|Publication number||US7311248 B1|
|Application number||US 10/916,707|
|Publication date||Dec 25, 2007|
|Filing date||Aug 12, 2004|
|Priority date||Aug 12, 2004|
|Publication number||10916707, 916707, US 7311248 B1, US 7311248B1, US-B1-7311248, US7311248 B1, US7311248B1|
|Inventors||Douglas Halvorson, Shelley L. Moore|
|Original Assignee||Prairie Systems, Inc.|
|Export Citation||BiBTeX, EndNote, RefMan|
|Patent Citations (6), Referenced by (6), Classifications (22), Legal Events (9)|
|External Links: USPTO, USPTO Assignment, Espacenet|
1. Field of the Invention
The present invention relates to systems used to detect fraudulent applications and more particularly to an automated system that detects fraudulent applications by first comparing information found within the application with a separately maintained database of contact information and then contacting the applicant to confirm that the application is valid.
2. Description of the Prior Art
Over the years, identity theft has become the top consumer complaint reported to authorities, according to the Federal Trade Commission. The electronic age of information has provided faster electronic communications and greater access to a wide range of personal information. Moreover, in response to various economic conditions and consumer spending trends, businesses have provided greater access to credit. These and other factors have caused the incidence of application fraud to dramatically increase.
Typical application fraud may be limited in scope, where someone obtains an individual's personal information, such as the individual's name, address, social security number, mother's maiden name and other such information in order to fraudulently open a credit card account. Other incidences of fraud can be much more broad in scope. For example, a group may attempt to defraud hundreds of creditors using fictitious applicant information to obtain credit and other services offered through publicly disseminated applications. Overall, application fraud costs businesses across the world several billion dollars each year. These losses are typically passed to the consumers, by way of higher prices and fees for many different goods and services.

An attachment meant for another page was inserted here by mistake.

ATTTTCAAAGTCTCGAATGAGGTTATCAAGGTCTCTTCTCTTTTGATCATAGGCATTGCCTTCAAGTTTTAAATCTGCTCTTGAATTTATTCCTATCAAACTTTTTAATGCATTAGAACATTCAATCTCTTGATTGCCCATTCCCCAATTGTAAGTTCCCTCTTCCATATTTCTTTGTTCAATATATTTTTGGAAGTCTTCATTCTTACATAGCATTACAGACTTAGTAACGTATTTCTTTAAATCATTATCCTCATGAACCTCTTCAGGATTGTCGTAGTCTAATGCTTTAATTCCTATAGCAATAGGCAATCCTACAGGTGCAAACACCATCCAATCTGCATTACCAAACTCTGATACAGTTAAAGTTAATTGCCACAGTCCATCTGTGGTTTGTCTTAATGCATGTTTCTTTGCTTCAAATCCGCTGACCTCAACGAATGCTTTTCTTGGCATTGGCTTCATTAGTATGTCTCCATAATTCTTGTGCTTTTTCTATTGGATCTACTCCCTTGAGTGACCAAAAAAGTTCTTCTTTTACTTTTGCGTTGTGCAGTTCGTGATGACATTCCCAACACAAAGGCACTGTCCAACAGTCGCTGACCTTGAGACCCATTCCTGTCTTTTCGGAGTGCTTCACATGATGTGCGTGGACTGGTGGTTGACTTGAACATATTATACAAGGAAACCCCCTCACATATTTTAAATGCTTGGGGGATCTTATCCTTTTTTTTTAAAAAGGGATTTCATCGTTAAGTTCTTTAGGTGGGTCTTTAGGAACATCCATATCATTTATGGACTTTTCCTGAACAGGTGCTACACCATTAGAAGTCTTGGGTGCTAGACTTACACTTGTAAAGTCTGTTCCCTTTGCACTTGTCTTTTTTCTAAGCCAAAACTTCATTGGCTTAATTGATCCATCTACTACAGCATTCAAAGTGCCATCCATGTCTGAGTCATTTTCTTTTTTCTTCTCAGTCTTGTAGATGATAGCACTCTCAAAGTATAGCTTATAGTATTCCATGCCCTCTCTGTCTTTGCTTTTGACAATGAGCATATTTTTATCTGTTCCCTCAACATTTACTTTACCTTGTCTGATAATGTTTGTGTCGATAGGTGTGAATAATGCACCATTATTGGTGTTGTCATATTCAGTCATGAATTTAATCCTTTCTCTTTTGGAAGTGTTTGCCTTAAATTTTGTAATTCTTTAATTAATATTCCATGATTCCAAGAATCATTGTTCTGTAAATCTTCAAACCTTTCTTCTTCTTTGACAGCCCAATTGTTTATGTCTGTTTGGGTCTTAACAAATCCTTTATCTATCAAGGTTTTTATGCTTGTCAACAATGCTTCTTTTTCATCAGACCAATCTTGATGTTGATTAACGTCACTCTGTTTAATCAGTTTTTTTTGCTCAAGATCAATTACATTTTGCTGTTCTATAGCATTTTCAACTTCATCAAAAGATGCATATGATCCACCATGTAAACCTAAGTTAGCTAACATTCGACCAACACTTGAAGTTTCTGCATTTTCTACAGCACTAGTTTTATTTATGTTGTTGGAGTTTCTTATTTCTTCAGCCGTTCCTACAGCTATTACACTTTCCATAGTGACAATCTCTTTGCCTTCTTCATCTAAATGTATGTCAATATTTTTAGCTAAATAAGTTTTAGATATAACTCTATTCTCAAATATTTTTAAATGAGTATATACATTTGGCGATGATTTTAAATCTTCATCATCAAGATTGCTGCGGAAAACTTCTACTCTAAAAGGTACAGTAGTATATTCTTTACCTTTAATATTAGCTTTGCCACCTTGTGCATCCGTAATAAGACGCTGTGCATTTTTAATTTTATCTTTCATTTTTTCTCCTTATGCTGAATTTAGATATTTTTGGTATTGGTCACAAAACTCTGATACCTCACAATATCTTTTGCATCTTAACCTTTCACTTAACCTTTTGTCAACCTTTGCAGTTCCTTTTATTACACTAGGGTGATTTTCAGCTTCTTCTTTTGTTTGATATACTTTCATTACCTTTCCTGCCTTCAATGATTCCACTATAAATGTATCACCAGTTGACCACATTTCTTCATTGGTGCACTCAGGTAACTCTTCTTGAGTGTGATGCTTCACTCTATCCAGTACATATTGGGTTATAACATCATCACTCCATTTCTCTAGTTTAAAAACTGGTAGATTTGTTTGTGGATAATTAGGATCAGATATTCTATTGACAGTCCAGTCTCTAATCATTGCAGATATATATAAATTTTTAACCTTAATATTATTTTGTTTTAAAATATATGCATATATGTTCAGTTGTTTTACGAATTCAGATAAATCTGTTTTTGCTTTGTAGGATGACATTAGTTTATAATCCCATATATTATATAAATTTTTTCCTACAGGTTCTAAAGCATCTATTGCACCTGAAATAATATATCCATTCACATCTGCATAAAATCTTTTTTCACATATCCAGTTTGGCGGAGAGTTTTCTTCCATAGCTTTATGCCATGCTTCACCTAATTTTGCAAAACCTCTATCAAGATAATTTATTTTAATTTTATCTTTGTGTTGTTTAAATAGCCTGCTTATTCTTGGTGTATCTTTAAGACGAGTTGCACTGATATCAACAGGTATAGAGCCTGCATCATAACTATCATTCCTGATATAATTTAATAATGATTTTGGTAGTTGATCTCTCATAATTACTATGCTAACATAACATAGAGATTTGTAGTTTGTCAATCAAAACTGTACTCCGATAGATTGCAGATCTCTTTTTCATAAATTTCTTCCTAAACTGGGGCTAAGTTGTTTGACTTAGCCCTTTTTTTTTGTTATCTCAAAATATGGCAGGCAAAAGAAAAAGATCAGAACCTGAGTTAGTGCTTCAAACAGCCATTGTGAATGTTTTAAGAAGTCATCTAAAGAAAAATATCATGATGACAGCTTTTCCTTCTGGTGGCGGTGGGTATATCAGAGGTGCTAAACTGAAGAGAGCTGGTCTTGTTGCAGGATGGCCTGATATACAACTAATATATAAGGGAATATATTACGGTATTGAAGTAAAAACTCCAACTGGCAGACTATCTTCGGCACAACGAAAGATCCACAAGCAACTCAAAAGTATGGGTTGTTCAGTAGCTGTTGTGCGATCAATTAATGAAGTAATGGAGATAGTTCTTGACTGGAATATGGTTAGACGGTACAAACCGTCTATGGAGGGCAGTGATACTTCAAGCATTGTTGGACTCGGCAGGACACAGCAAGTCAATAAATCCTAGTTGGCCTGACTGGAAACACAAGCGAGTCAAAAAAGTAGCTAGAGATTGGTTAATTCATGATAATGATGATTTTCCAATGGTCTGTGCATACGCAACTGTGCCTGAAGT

Various organizations and businesses have developed methods of fighting losses due to application fraud. The difficulty comes in associating the identity and credit file of an individual with the identity being presented in the application. Many prior art methods require manual security and credit checks. However, such manual checks are prone to human error, and even when accurate, become costly expenditures of time and money. Some prior art methods use complex statistical models and trends in an attempt to make an educated guess as to whether or not an application is fraudulent. Other prior art methods include a heavy reliance on credit bureaus and other fraud information services. However, the databases maintained in these systems may be updated sporadically and, oftentimes, it may take weeks or months for reported problems or incidences of fraud to appear in the databases.
Accordingly, what is needed is an automated system and method for determining fraudulent applications that automatically compares application data with an accurate identification database that is continuously updated. Such a system should also provide an automated manner of contacting the applicant to verify the applicant's identity and that it was the applicant who submitted the subject application. However, such as system should be capable of updating its own database and connecting the applicant with a live customer service representative to rectify database irregularities or report a potentially fraudulent application.